Mavis Staples; We'll Never Turn Back (2007)

 |   |  1 min read

Down In Mississippi
Mavis Staples; We'll Never Turn Back (2007)

The great gospel-soul singer Mavis Staples -- 76 at the time of this writing -- was a member of the legendary Staples Singers founded by her father Pops Staples, a close personal friend of Dr Martin Luther King.

During the Civil Rights period music was on the frontline so to speak. Much of the Staples' music was political or inspirational and gave comfort to those struggling for rights and recognition.

This exceptional album takes this wonderful, warm, powerful and earthy voice back to those days on a selection of songs -- produced by Ry Cooder using his band, and with backing vocals by Ladysmith Black Mambazo on a few tracks -- which evoke that era.

From the startling opener -- a treatment of JB Lenoir's Down in Mississippi -- to the closer, Jesus on the Mainline, the traditional songs are matched by originals from Cooder, Staples and others.

There is a deep sense of gravitas and empowerment here which is set against gloriously evocative arrangements where moody beats, mercurial guitar from Cooder and haunting vocals manage to be make this deeply personal and political but also life-affirming in the face of adversity.

Mavis Staples is a legend who has sung at the White House and with The Band at their Last Waltz, and on the frontline. But she had some trepidation about recording this album until she looked around her.

As she told Bilboard magazine at the time: "I realised what these songs were about wasn't all in the past. You've got Katrina and all of these black people - and some whites - floating around in this water with signs asking for help.

"And you've got policemen shooting these black guys with 50 shots. Why?

"And then you have a white comedian [Michael Richards, Kramer in Seinfeld] standing onstage and shouting the 'N' word.

"So it's all still here."

And any reading of American news tells you it still is. 

Race, rights and righteousness were all on this timeless album. 

Truly exceptional.

These Essential Elsewhere pages deliberately point to albums which you might not have thought of, or have even heard . . .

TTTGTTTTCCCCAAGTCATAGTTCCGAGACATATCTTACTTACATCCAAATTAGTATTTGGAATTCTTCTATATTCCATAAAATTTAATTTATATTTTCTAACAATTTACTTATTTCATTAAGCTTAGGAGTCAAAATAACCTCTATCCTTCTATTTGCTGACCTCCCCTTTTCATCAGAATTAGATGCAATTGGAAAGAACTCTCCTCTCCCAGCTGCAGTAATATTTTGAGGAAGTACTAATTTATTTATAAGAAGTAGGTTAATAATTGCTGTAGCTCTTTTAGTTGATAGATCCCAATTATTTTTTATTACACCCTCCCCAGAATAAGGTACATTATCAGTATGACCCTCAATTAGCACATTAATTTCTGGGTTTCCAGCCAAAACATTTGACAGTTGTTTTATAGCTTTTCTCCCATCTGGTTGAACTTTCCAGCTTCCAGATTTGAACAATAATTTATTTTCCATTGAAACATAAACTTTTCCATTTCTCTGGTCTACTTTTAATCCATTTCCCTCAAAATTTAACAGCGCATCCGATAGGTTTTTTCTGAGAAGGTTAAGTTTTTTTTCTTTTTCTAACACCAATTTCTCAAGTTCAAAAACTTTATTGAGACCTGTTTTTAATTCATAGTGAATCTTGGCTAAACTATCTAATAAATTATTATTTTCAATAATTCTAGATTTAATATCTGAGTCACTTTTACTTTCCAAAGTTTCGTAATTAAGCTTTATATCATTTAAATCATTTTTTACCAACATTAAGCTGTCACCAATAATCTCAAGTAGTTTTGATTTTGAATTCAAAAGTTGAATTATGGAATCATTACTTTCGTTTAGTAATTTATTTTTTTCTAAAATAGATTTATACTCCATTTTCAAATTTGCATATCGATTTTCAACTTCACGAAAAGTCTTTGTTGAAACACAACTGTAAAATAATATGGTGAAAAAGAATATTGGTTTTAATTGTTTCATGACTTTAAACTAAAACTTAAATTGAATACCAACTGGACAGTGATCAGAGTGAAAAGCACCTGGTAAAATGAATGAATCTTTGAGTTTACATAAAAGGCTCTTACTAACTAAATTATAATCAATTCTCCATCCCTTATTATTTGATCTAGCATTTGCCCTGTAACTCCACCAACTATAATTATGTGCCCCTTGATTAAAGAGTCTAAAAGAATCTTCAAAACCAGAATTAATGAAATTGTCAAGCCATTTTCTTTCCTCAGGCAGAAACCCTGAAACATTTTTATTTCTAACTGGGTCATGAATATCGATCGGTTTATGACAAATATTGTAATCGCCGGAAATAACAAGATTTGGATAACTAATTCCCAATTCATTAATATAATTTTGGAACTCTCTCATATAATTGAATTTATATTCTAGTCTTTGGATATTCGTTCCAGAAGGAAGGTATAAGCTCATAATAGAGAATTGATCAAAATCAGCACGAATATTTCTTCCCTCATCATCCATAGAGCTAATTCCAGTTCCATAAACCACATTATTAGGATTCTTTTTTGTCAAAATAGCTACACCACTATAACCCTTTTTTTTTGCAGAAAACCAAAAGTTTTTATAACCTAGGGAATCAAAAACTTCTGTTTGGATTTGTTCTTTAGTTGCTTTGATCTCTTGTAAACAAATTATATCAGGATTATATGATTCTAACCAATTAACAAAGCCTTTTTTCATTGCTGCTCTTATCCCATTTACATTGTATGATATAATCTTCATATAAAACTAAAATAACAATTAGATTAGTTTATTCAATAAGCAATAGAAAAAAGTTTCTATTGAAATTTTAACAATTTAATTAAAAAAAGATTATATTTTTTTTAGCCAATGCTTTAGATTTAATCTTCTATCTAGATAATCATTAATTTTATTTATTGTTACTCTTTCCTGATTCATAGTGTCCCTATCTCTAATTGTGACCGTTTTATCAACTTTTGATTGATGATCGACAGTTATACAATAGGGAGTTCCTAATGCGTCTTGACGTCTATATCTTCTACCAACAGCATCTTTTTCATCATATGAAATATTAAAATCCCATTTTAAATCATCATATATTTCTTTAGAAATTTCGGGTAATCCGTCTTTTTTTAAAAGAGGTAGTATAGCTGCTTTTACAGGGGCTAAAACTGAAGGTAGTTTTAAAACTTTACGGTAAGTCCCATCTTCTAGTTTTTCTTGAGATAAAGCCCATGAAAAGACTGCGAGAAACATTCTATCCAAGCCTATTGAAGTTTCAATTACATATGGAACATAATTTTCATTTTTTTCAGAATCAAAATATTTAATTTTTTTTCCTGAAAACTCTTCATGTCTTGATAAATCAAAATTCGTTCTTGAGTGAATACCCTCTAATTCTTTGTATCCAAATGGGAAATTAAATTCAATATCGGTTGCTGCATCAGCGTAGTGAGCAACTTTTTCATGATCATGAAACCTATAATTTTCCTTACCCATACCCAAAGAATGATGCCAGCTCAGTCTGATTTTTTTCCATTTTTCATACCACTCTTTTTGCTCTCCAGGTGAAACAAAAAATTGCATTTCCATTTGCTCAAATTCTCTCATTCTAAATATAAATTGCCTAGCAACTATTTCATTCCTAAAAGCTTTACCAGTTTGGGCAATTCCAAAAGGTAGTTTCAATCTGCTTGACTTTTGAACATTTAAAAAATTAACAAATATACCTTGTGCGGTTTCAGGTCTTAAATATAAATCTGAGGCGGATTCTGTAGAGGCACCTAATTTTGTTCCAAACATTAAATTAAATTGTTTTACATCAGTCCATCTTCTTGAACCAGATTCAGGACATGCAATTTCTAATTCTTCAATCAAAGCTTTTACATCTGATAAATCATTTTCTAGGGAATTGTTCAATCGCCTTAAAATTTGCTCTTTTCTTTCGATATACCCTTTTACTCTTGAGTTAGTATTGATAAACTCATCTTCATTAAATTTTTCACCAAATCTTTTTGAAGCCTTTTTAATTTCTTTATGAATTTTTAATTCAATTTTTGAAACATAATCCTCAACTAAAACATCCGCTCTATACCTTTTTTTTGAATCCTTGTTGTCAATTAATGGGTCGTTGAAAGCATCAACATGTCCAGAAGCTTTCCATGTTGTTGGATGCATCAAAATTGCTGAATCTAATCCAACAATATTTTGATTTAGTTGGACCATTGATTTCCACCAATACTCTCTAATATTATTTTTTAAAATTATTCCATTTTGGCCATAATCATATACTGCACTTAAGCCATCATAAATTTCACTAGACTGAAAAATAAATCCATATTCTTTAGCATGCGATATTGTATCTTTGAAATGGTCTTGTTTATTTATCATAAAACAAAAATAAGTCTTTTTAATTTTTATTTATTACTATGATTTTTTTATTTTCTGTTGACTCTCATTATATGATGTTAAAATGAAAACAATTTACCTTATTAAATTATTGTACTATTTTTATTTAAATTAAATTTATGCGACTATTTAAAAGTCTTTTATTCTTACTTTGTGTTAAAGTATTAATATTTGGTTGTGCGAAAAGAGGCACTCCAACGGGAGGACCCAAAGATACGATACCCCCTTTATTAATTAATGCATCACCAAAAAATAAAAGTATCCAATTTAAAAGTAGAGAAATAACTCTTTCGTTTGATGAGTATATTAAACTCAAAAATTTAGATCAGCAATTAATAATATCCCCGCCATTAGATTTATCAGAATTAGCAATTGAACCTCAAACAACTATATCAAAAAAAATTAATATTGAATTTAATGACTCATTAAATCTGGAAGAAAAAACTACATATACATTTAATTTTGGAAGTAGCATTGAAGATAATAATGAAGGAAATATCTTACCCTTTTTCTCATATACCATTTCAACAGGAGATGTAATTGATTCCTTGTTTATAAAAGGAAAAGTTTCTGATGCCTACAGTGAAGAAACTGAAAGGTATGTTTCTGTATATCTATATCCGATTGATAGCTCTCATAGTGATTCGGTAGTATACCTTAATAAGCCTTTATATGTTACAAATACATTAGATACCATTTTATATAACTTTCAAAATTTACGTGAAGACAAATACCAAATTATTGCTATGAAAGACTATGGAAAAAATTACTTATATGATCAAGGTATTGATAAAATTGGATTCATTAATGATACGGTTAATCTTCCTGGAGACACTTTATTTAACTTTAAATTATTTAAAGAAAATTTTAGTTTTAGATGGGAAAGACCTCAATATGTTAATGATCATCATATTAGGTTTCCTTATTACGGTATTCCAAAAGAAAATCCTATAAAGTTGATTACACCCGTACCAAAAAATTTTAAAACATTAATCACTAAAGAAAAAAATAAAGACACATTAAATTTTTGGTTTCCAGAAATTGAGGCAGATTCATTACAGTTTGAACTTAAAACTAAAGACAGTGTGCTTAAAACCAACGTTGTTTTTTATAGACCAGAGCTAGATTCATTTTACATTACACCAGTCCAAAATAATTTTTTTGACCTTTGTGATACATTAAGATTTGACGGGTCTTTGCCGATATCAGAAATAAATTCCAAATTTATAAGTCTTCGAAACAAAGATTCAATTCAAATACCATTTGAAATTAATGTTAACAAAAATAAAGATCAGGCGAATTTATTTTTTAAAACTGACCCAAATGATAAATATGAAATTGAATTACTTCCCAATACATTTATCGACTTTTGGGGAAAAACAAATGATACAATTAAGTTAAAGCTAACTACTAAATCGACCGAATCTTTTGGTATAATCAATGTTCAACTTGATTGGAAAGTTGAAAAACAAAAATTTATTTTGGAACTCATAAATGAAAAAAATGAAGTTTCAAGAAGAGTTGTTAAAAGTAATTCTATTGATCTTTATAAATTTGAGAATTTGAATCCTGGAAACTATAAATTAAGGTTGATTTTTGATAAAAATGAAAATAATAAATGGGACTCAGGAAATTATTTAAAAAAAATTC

But they might just open a door into a new kind of music, or an artist you didn't know of.

Or someone you may have thought was just plain boring.

But here is the way into a new/interesting/different music . . .

Jump in.

The deep end won't be out of your depth . . .

Share It

Your Comments

post a comment

More from this section   Essential articles index

The Incredible String Band: Wee Tam and The Big Huge (1968)

The Incredible String Band: Wee Tam and The Big Huge (1968)

Sometimes for my own private amusement I will sing aloud The Incredible String Band's The Son of Noah's Brother in its entirety. All 16 seconds of it. The lyrics run, "Many were the... > Read more

Split Enz: Mental Notes (1975)

Split Enz: Mental Notes (1975)

In 2000, when Rip It Up magazine (now in the responsible hands of Simon Grigg of audioculture.co.nz) collated votes to determine the top 100 New Zealand albums in the most recent-whenever, it was... > Read more

Elsewhere at Elsewhere

BEST OF ELSEWHERE 2011 Gin Wigmore: Gravel and Wine (Universal)

BEST OF ELSEWHERE 2011 Gin Wigmore: Gravel and Wine (Universal)

Although the remarkable Gin Wigmore mostly co-wrote here, you'd have to say it is her voice -- not just her musical voice -- which comes through with utter clarity. And yes, this extraordinary... > Read more

Bernie McGann: 1966 (Sarang Bang)

Bernie McGann: 1966 (Sarang Bang)

Because there is a surprising paucity of readily available music by the great Australian jazz saxophonist Bernie McGann -- who died in September 2013 aged 76 -- this is an especially gratifying... > Read more